The Torah/Korach

SummaryEdit

Destruction of Korah Dathan and Abiram (illustration from the 1890 Holman Bible)

As told in Numbers 16:1–18:32, this is the story of the Torah reading Korach:

Korah’s rebellionEdit

The Levite Korah son of Izhar joined with the Reubenites Dathan and Abiram sons of Eliab and On son of Peleth and 250 chieftains of the Israelite community to rise up against Moses. Moses told Korah and his band to take their fire pans and put fire and incense on them before God. Moses sent for Dathan and Abiram, but they refused to come. The next day, Korah and his band took their fire pans and gathered the whole community against Moses and Aaron at the entrance of the Tabernacle. The Presence of the Lord appeared to the whole community, and God told Moses and Aaron to stand back so that God could annihilate the others. Moses and Aaron fell on their faces and implored God not to punish the whole community. God told Moses to instruct the community to move away from the tents of Korah, Dathan, and Abiram, and they did so, while Dathan, Abiram, and their families stood at the entrance of their tents. Moses told the Israelites that if these men were to die of natural causes, then God did not send Moses, but if God caused the earth to swallow them up, then these men had spurned God. Just as Moses finished speaking, the earth opened and swallowed them, their households, and all Korah’s people, and the sraelites fled in terror.

The Fire of Atonement (1865 watercolor by James Tissot)

And a fire consumed the 250 men offering the incense. God told Moses to order Eleazar the priest to remove the fire pans — as they had become sacred — and have them made into plating for the altar to remind the Israelites that no one other than Aaron’s offspring should presume to offer incense to God.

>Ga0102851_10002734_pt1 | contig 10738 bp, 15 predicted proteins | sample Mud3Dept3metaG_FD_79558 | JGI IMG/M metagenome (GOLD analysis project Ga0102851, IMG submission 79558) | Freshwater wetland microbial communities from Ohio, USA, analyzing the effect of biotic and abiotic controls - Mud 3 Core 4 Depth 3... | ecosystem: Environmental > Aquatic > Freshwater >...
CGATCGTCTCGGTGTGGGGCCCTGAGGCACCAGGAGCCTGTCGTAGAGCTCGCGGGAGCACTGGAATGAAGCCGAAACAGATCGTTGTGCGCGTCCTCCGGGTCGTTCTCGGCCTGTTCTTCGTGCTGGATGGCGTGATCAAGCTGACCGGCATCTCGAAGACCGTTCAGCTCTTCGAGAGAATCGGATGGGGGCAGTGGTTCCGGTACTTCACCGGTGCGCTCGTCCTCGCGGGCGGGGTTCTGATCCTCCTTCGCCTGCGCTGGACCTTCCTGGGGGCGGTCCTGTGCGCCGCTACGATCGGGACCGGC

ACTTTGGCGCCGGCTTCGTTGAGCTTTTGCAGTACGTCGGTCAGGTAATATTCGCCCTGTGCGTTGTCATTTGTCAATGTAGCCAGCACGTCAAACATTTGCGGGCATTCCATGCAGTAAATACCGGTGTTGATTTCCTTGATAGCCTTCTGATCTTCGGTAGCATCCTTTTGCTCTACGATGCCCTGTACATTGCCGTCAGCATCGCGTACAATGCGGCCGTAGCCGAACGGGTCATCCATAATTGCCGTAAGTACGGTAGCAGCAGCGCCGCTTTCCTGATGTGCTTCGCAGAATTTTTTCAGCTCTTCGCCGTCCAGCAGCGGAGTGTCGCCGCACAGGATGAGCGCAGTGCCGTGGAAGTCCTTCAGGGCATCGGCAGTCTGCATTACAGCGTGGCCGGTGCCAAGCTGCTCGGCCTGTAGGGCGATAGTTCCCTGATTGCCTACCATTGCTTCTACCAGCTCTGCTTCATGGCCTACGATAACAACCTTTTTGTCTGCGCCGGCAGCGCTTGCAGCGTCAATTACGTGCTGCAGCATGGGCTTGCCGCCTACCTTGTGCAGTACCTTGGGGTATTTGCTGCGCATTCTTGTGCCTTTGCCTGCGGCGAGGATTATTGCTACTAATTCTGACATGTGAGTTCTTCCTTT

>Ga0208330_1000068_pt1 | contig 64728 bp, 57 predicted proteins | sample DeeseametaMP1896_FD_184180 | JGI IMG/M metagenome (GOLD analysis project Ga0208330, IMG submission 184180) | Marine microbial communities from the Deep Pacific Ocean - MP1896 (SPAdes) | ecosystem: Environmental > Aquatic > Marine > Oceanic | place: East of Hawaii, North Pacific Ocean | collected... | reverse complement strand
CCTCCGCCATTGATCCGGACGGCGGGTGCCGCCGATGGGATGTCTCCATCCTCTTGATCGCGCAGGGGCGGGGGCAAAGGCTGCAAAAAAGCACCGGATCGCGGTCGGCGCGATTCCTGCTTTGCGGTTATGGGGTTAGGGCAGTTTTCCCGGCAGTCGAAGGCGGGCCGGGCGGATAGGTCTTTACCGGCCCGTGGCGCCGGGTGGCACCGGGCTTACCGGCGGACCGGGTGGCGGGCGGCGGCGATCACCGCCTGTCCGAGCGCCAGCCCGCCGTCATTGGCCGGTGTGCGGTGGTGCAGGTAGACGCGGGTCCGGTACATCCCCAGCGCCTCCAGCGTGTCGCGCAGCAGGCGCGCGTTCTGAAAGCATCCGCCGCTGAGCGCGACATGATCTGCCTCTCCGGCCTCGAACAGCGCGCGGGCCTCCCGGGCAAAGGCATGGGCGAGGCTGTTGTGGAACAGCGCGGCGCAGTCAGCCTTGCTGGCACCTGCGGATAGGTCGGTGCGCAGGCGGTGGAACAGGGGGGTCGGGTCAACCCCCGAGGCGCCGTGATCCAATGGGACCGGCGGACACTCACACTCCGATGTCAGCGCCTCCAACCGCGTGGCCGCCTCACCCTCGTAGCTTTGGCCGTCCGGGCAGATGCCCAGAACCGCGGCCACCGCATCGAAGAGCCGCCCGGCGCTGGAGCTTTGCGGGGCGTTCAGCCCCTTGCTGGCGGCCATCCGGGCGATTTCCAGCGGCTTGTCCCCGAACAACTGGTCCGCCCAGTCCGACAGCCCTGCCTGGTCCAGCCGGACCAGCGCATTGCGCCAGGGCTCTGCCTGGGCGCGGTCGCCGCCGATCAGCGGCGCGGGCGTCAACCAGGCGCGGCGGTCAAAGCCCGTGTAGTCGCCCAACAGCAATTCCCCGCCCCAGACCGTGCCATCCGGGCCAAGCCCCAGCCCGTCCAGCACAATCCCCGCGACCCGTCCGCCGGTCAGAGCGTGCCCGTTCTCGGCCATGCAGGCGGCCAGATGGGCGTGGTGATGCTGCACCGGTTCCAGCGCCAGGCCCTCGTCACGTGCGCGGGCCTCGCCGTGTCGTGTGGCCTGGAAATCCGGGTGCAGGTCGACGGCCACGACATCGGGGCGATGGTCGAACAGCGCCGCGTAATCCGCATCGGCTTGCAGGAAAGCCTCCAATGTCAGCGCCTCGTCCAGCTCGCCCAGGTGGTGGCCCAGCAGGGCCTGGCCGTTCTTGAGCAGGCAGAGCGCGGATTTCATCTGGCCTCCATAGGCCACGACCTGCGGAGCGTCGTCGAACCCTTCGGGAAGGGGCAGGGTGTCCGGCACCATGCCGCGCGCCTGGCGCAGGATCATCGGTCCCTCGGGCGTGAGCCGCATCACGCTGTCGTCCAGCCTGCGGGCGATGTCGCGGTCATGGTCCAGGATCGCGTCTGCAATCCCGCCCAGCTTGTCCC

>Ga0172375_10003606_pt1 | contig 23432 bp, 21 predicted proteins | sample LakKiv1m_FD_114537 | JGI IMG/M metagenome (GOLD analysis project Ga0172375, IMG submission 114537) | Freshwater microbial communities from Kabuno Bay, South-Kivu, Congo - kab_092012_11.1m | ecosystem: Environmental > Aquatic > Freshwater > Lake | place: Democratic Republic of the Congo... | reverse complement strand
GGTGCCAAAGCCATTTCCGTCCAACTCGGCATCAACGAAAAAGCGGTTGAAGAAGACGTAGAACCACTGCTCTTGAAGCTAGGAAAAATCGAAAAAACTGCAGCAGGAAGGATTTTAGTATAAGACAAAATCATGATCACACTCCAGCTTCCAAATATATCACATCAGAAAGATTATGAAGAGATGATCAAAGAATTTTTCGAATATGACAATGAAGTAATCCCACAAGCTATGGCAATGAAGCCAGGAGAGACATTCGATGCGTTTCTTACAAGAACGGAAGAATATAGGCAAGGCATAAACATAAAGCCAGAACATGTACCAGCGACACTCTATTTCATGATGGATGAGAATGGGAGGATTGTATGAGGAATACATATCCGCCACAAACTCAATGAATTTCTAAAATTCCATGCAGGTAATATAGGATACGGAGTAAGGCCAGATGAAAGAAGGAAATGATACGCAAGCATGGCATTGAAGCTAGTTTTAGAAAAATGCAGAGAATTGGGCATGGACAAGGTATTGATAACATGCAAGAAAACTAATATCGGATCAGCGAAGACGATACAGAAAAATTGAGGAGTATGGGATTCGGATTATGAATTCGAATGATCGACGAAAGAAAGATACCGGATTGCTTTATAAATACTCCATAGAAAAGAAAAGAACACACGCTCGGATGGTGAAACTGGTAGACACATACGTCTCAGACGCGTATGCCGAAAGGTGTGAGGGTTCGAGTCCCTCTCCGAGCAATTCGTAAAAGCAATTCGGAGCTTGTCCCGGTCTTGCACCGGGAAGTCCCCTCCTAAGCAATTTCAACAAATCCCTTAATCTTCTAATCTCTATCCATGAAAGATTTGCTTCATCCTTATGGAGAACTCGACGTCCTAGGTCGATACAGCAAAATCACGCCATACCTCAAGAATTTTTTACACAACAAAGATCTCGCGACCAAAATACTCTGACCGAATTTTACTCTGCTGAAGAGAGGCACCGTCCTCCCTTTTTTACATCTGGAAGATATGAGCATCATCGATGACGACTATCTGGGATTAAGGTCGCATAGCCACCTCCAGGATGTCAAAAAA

A plague upon rebelsEdit

The next day, the whole Israelite community railed against Moses and Aaron for bringing death upon God’s people. A cloud covered the Tabernacle and the God’s Presence appeared. God told Moses to remove himself and Aaron from the community, so that God might annihilate them, and they fell on their faces. Moses told Aaron to take the fire pan, put fire from the altar and incense on it, and take it to the community to make expiation for them and to stop a plague that had begun, and Aaron did so. Aaron stood between the dead and the living and halted the plague, but not before 14,700 had died.

Aaron’s Rod that Budded (illustration from the 1890 Holman Bible)

Aaron’s budding staffEdit

God told Moses to collect a staff from the chieftain of each of the 12 tribes, inscribe each man’s name on his staff, inscribe Aaron’s name on the staff of Levi, and deposit the staffs in the Tent of Meeting. The next day, Moses entered the Tent and Aaron’s staff had sprouted, blossomed, and borne almonds. God instructed Moses to put Aaron’s staff before the Ark of the Covenant to be kept as a lesson to rebels to end their mutterings against God. But the Israelites cried to Moses, “We are doomed to perish!”

Duties of priests and LevitesEdit

God assigned the Levites to Aaron to aid in the duties of the Tent of Meeting. God prohibited any outsider from intruding on the priests as they discharged the duties connected with the Shrine, on pain of death. And God gave Aaron and the priests all the sacred donations and first fruits as a perquisite for all time for them and their families to eat. And God gave them the oil, wine, grain, and money that the Israelites brought. But God told Aaron that the priests would have no territorial share among the Israelites, as God was their portion and their share. God gave the Levites all the tithes in Israel as their share in return for the services of the Tent of Meeting, but they too would have no territorial share among the Israelites. God told Moses to instruct the Levites to set aside one-tenth of the tithes they received as a gift to God.

Last modified on 21 July 2012, at 21:18